64% of CRPSers experience significant cognitive decline. Speaking as a member of that majority, I think that sucks. Most people with chronic pain find that they experience the following:
– Confusion: it’s harder to keep track of things like we used to.
– Forgetfulness: forget the car keys? We’re capable of forgetting the car. It’s more than a touch of early onset Oldtimer’s.
– Distractability: I got up in the middle of a sentence when my meditation exercise was playing. I forgot what I was doing netween one syllable and the next and I could NOT make myself lie down again.
– Locked focus: once I do get into something, it can be impossible to tear myself away, even if I need to move or stretch or calm a racing heart. It’s *weird.*
– Memory: Forgetting the car? Sometimes I forget my birthplace. There are random, shifting holes in my long-term memory that I can’t do anything about, except waffle and flannel until the subject changes. Learning anything new that isn’t related to CRPS or writing (which my brain seems to have anchored with industrial grade mooring chains, so far) is pretty much doomed.
– Intense, driving feelings: catch me on a bad pain day and discover a new word for female dog, and it’s not because I want to be like that, but my internal brakes are off and everything feels like the emotional equivalent of flashing neon.
– Oversimplifying/black-and-white thinking: this was one of the first issues we addressed in my functional restoration class all those years ago. Without constant checking, chronic pain makes everything MUCH more intense, and maintaining middle gears is a constant job.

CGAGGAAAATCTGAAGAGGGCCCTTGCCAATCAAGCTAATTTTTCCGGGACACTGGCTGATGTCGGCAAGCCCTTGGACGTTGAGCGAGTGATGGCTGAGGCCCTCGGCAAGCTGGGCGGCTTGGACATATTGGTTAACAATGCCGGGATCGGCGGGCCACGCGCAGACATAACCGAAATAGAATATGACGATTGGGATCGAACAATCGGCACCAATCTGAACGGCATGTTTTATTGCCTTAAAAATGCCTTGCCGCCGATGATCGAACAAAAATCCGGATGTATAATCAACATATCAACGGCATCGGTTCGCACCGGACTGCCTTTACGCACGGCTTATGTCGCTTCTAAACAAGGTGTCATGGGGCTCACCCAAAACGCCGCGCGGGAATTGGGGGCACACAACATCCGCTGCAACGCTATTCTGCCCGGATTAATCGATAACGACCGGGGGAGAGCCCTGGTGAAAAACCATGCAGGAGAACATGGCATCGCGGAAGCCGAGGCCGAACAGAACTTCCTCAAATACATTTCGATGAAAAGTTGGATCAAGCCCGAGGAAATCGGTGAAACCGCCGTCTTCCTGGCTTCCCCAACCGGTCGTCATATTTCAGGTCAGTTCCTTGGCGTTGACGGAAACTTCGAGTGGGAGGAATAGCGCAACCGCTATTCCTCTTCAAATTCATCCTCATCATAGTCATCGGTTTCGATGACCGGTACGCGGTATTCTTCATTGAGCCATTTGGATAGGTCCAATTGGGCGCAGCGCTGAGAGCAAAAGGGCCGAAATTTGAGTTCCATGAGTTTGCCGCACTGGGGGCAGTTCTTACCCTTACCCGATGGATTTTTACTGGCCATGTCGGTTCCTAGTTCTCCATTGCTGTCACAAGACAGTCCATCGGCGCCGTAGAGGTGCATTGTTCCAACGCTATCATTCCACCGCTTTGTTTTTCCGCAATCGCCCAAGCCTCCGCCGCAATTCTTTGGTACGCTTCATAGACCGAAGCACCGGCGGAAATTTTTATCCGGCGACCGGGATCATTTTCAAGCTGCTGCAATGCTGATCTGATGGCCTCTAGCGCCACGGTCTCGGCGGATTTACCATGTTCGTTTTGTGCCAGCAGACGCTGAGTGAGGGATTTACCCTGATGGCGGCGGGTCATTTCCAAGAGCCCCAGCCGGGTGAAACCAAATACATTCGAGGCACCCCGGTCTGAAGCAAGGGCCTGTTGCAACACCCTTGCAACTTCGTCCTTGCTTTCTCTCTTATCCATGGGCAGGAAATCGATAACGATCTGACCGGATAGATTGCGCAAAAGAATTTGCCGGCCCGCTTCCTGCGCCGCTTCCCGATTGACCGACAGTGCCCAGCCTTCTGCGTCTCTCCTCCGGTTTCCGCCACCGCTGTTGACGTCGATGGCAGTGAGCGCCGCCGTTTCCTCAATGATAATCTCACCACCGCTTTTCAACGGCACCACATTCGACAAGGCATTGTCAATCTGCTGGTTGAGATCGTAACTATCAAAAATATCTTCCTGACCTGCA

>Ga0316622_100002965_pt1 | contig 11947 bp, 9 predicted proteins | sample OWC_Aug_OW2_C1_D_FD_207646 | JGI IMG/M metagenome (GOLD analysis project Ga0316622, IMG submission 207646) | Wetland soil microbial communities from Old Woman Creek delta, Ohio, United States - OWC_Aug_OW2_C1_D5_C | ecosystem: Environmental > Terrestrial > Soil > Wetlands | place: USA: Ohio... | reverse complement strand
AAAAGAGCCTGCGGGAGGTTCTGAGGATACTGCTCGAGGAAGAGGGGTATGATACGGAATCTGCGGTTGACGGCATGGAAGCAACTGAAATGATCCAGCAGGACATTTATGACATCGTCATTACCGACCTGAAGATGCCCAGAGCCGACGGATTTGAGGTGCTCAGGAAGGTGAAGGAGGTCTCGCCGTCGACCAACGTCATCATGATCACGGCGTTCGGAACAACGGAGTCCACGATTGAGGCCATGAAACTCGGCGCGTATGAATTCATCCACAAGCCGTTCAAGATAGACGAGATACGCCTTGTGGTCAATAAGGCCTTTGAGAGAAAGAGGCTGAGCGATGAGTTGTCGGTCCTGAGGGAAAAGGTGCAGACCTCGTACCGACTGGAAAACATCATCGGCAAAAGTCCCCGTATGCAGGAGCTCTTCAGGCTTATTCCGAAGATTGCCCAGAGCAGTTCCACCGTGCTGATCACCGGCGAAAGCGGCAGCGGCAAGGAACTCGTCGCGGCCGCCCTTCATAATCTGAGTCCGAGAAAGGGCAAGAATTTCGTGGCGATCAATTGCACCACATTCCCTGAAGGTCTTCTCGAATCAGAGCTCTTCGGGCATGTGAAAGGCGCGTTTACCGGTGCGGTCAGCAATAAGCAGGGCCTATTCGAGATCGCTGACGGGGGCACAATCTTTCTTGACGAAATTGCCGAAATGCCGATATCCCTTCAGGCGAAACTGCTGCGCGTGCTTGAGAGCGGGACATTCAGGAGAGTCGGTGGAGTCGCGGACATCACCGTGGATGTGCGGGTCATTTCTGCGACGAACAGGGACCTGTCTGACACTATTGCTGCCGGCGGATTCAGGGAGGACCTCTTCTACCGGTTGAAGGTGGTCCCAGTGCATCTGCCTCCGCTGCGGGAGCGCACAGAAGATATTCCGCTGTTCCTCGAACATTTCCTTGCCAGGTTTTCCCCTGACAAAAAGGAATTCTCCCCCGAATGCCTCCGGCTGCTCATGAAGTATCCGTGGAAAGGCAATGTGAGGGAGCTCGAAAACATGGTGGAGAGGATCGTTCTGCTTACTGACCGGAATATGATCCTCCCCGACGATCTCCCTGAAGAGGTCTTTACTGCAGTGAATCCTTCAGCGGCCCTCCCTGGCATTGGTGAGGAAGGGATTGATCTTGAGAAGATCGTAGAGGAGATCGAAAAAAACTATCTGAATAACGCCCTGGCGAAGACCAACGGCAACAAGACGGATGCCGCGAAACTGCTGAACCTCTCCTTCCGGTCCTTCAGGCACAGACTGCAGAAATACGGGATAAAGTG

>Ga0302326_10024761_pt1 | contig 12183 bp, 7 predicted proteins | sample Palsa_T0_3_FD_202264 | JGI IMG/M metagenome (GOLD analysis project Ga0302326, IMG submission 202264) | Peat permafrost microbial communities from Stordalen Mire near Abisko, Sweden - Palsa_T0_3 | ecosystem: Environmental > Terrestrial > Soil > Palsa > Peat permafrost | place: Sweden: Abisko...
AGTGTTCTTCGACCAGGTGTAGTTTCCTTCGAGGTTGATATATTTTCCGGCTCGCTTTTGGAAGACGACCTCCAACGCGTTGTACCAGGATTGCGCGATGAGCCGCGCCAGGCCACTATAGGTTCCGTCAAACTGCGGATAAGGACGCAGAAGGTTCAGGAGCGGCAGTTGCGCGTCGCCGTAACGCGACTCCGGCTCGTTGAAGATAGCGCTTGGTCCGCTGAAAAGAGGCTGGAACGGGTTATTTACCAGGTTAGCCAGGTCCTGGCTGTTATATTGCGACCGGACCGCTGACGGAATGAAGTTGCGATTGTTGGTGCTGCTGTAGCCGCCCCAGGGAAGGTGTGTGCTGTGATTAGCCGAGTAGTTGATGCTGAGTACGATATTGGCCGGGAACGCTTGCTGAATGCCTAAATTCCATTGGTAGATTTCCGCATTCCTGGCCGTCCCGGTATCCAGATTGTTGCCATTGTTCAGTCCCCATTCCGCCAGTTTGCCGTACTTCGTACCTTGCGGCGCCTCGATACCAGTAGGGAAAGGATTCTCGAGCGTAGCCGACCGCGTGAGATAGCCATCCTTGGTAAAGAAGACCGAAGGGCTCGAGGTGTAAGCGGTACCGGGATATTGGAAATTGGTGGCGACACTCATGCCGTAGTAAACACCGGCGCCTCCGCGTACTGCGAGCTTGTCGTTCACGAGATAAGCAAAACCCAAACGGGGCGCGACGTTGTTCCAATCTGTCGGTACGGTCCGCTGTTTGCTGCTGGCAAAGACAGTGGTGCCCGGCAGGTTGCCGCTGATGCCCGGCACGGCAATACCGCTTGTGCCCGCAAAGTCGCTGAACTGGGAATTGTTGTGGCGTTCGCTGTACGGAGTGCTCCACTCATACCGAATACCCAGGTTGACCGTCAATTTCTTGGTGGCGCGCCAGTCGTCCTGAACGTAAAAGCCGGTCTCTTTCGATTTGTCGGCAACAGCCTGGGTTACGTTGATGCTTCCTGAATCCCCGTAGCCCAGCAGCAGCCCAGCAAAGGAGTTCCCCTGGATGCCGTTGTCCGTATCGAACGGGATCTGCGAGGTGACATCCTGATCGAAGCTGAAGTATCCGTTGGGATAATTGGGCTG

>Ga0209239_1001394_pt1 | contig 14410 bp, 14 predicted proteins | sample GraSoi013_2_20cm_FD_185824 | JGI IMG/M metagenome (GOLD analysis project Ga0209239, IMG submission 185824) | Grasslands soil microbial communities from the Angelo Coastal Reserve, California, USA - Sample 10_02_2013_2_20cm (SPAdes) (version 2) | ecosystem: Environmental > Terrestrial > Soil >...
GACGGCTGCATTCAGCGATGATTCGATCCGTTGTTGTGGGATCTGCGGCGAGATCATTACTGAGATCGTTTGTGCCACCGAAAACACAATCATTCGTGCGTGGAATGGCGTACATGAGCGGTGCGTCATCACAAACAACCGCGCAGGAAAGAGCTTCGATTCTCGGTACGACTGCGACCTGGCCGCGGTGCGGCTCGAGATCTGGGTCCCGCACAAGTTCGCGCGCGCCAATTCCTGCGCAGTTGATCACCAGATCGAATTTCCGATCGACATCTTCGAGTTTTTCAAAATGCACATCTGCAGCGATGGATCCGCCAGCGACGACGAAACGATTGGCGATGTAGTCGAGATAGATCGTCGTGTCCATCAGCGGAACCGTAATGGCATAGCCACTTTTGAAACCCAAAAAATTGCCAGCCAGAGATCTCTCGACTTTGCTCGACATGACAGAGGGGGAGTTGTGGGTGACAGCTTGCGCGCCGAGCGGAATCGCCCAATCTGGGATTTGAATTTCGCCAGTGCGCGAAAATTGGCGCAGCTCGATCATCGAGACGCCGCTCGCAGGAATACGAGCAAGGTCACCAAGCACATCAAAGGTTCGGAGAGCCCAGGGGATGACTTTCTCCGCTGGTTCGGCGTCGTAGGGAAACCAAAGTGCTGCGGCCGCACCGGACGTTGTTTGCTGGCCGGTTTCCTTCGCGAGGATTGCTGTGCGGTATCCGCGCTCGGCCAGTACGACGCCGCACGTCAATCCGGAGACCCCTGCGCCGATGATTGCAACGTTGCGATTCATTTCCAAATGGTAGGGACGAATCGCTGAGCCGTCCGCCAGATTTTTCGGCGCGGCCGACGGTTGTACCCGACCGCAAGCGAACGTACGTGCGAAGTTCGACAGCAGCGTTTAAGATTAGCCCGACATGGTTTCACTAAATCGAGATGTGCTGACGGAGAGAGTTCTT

– Poor sleep. Trouble waking up. No duh.
Now, just for grins, let’s look at the list of symptoms for AD/HD:
– Difficulty tracking complex ideas/confusion
– Locked focus.
– Memory issues.
– Intense, driving feelings.
– Oversimplifying/black-and-white thinking.
– Poor sleep. Trouble waking up. Hel-lo!
Is it just me, or is there a wee bit of overlap here?
Classically, ADD (or ADHD, or AD(optionalH)D) is not considered an aquired disease. However, I noticed that the parts of the brain that ARE distorted in ADD are some of the same parts of the brain that GET distorted in CRPS — and perhaps in other types of chronic pain.
We aren’t making these symptons up. We struggle mightily to keep our symptoms under some kind of control, but the worse this particular family of symptoms gets, the closer it gets to impossible to keep it under control.
Fortunately, ADD (et alia) has been treated successfully for years. The meds used overlap with meds used for neuropathic pain, depression and dysautonomia (because it’s all about regulated nerve signaling); the techniques overlap with the techniques for handling CRPS, dysautonomia and chronic pain (see my last two posts); and the therapy follow-up ties into the fact that ongoing counselling is part of the gold standard of treatment for CRPS, and darn well should be for chronic pain.
This is solvable. Let’s get our brains back, because life is too short for this to be allowed to continue.
When I get my scientific studies lined up, I’ll rewrite this for my bioscience blog. Feel free to take it to your doctor.
We can do this.
Meanwhile, borrow a couple of books like “you mean I’m not lazy, stupid or crazy?” and “delivered from distraction”, and see if it doesn’t take a load off your mind to recognize that there IS a way forward.